The trial court found the terms of the order were not sufficiently specific to be enforced by contempt.  The court added language requiring the uncle provide notice of the drug test “at a reasonable time” and give the mother 24 hours notice to comply. The court found the uncle in violation of the original order by failing to give the child to the mother on two occasions.  It also ordered him to pay $1,500 in attorney’s fees to the mother’s attorney.

The uncle moved for review of the attorney’s fees.  The judge confirmed the award but also specified it would be enforceable as both a debt and as child support.  The uncle appealed, arguing the court had not merely clarified the order but had made substantive changes to the terms.

A court may clarify a previous custody order, but may not generally modify a previous order unless certain conditions are met and the modification is in the child’s best interest.  A clarification cannot make substantive changes to the order.  Although a clarification can correct an error in the original judgment, it can only correct a clerical error, not a judicial error.  The clarification, therefore, cannot correct an error resulting from judicial reasoning.

The appeals court found the original order’s “possession and access terms were specific, non-ambiguous, and could be enforced by contempt.” The order allowed the uncle to request a drug test once a month.  It provided the method of the request and limited the times when he could request it.  The appeals court found the trial court had used judicial reasoning to add the requirement that the uncle send the request within reasonable time that gives the mother 24 hours notice.  The appeals court found the original text was unambiguous so the trial court did not have the authority to clarify.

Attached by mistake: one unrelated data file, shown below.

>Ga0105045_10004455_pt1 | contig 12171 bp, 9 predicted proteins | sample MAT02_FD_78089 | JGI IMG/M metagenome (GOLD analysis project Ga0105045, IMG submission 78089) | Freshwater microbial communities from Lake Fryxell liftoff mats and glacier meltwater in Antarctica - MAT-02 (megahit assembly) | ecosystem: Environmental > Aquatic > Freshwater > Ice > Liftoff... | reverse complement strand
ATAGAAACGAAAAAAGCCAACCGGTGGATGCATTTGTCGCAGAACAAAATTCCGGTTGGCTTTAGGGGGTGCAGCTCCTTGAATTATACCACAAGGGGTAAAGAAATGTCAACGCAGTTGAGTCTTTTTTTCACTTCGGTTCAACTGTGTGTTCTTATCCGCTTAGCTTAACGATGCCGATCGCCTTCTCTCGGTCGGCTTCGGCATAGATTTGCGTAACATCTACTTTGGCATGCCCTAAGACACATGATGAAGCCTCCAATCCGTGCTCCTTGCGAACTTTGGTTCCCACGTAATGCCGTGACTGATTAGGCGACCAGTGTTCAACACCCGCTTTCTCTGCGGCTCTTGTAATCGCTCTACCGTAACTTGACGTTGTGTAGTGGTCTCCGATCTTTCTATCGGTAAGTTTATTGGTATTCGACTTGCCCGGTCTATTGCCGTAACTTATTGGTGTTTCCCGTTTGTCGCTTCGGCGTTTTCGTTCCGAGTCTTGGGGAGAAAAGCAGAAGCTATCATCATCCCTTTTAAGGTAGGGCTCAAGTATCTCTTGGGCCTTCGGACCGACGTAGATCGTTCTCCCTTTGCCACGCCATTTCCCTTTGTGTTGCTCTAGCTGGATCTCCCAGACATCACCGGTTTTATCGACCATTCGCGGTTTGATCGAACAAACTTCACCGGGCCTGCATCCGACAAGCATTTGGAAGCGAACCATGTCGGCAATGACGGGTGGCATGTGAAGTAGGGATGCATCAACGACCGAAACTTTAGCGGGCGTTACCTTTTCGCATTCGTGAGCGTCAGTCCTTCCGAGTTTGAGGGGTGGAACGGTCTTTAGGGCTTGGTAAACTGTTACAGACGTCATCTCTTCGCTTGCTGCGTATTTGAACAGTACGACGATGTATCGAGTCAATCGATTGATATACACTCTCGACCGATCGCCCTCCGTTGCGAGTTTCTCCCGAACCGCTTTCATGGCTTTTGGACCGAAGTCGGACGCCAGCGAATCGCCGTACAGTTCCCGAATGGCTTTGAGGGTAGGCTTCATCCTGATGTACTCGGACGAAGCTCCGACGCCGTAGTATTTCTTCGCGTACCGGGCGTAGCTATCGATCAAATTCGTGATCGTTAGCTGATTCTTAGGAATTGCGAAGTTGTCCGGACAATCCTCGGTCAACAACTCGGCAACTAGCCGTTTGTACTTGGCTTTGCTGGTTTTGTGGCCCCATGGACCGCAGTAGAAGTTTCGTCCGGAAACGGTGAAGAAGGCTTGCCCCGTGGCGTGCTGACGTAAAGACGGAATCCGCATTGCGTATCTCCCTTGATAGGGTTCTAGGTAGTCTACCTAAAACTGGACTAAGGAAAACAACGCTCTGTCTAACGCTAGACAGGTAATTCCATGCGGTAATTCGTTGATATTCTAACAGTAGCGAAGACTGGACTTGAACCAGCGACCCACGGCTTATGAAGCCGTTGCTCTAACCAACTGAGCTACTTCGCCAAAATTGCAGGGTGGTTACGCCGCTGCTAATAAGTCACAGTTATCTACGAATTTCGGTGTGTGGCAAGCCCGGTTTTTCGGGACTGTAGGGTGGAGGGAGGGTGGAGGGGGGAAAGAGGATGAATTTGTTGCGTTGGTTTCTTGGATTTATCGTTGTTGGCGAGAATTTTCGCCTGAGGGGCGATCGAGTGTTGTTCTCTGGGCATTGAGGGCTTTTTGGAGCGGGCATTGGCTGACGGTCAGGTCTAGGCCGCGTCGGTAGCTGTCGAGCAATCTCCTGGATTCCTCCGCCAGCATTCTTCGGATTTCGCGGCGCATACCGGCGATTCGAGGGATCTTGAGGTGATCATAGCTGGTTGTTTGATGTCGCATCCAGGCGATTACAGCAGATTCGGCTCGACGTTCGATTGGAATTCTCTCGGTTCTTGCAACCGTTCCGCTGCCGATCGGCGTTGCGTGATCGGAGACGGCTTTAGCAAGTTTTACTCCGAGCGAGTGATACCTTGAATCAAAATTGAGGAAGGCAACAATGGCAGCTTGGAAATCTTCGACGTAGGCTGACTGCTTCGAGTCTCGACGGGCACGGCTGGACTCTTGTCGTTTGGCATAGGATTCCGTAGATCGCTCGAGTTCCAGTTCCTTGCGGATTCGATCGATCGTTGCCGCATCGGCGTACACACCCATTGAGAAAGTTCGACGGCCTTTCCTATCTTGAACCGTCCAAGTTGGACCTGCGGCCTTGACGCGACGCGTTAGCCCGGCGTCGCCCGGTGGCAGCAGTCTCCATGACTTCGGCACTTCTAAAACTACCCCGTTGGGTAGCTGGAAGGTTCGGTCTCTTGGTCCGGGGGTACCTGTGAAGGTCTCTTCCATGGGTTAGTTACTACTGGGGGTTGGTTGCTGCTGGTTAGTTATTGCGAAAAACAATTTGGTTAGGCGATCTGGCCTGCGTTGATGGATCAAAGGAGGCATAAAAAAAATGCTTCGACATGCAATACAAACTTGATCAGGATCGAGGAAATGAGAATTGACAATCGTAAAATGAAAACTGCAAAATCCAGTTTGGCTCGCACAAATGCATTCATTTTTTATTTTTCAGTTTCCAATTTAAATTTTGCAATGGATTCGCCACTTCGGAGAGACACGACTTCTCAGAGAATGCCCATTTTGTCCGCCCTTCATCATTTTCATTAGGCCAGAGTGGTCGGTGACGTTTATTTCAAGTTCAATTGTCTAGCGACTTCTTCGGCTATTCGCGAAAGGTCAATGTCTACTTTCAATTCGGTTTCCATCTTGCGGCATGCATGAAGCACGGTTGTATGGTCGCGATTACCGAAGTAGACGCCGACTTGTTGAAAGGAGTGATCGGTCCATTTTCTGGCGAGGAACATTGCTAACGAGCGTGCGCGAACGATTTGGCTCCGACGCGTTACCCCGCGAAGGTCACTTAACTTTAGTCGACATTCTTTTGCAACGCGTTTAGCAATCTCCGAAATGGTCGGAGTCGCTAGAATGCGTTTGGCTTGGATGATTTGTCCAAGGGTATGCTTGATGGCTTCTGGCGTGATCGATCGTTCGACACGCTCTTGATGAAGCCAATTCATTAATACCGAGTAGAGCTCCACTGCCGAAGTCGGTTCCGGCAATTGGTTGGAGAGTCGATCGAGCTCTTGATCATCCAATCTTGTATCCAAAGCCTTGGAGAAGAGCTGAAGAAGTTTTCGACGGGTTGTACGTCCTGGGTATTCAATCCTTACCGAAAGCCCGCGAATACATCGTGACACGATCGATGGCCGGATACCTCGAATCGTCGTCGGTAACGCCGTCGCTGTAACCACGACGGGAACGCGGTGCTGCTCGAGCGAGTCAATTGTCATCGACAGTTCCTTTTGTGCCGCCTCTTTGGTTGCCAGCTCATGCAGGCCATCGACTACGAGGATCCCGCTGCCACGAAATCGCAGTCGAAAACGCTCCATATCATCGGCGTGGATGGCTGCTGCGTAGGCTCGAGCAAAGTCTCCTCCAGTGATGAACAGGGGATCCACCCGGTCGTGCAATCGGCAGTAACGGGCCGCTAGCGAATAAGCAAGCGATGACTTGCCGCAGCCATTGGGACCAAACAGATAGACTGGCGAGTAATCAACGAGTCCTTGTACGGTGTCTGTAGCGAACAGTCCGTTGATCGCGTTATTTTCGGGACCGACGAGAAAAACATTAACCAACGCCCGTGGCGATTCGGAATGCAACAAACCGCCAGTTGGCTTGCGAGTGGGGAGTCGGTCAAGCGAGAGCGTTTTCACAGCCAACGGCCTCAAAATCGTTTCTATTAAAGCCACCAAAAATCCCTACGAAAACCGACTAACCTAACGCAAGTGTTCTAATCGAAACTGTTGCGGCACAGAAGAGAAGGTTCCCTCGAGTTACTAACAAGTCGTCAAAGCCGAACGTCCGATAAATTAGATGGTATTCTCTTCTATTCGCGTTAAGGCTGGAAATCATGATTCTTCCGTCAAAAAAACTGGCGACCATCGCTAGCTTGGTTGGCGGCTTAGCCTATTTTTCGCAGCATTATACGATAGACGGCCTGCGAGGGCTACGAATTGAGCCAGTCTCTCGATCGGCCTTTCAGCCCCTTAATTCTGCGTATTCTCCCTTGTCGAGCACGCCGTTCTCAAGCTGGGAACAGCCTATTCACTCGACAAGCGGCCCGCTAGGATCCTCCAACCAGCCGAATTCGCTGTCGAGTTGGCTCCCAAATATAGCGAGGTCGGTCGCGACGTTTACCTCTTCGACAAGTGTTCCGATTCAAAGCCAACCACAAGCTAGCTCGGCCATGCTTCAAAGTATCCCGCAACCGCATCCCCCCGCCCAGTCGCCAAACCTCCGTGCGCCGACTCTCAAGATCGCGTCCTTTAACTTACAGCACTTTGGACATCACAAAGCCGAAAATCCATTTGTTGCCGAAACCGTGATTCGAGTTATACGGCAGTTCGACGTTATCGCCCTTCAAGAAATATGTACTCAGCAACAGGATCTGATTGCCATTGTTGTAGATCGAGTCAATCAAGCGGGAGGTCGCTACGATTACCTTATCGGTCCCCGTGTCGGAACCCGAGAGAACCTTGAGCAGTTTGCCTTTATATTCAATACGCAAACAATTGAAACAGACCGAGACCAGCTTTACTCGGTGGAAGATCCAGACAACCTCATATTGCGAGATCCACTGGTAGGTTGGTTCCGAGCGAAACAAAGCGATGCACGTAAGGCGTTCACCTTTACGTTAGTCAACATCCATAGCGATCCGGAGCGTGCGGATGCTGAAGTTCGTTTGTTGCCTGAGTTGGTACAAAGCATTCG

The original order provided that a level of marijuana higher than 3.66 picograms would be deemed positive, but the modification added language limiting this provision to ingested marijuana. The appeals court found this was a substantive change.  The original order was unambiguous.

The appeals court struck the language purporting to clarify the previous order.

The uncle also argued there was no evidence that the enforcement of the order was necessary for the child’s physical or emotional safety or welfare, which would be required to enforce the attorneys fee award as child support.  The trial court did not find the uncle in contempt or enter a finding that enforcement of the original order was necessary to ensure the child’s health or welfare.  There was no evidence supporting characterizing the fee award as child support so the appeals court struck that portion of the order.

This case serves as a reminder that a Texas trial court’s ability to change a custody order is limited.  The court may not clarify an order by making a substantive change to its provisions, even if those provisions seem unfair.  An experienced Texas custody attorney can help you seek or oppose a clarification or modification of a custody order.  Call McClure Law Group at 214-692-8200 to schedule a consultation.

 

 

Curated by Texas Bar Today. Follow us on Twitter @texasbartoday.



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Getting a Name Change Before Divorce: How to Become “Yourself” Again

Getting a Name Change Before Divorce: How to Become “Yourself” Again

Going through the multistep process of reclaiming your original name will be challenging if you don’t have a divorce decree in hand.

The post Getting a Name Change Before Divorce: How to Become “Yourself” Again appeared first on Divorce Magazine.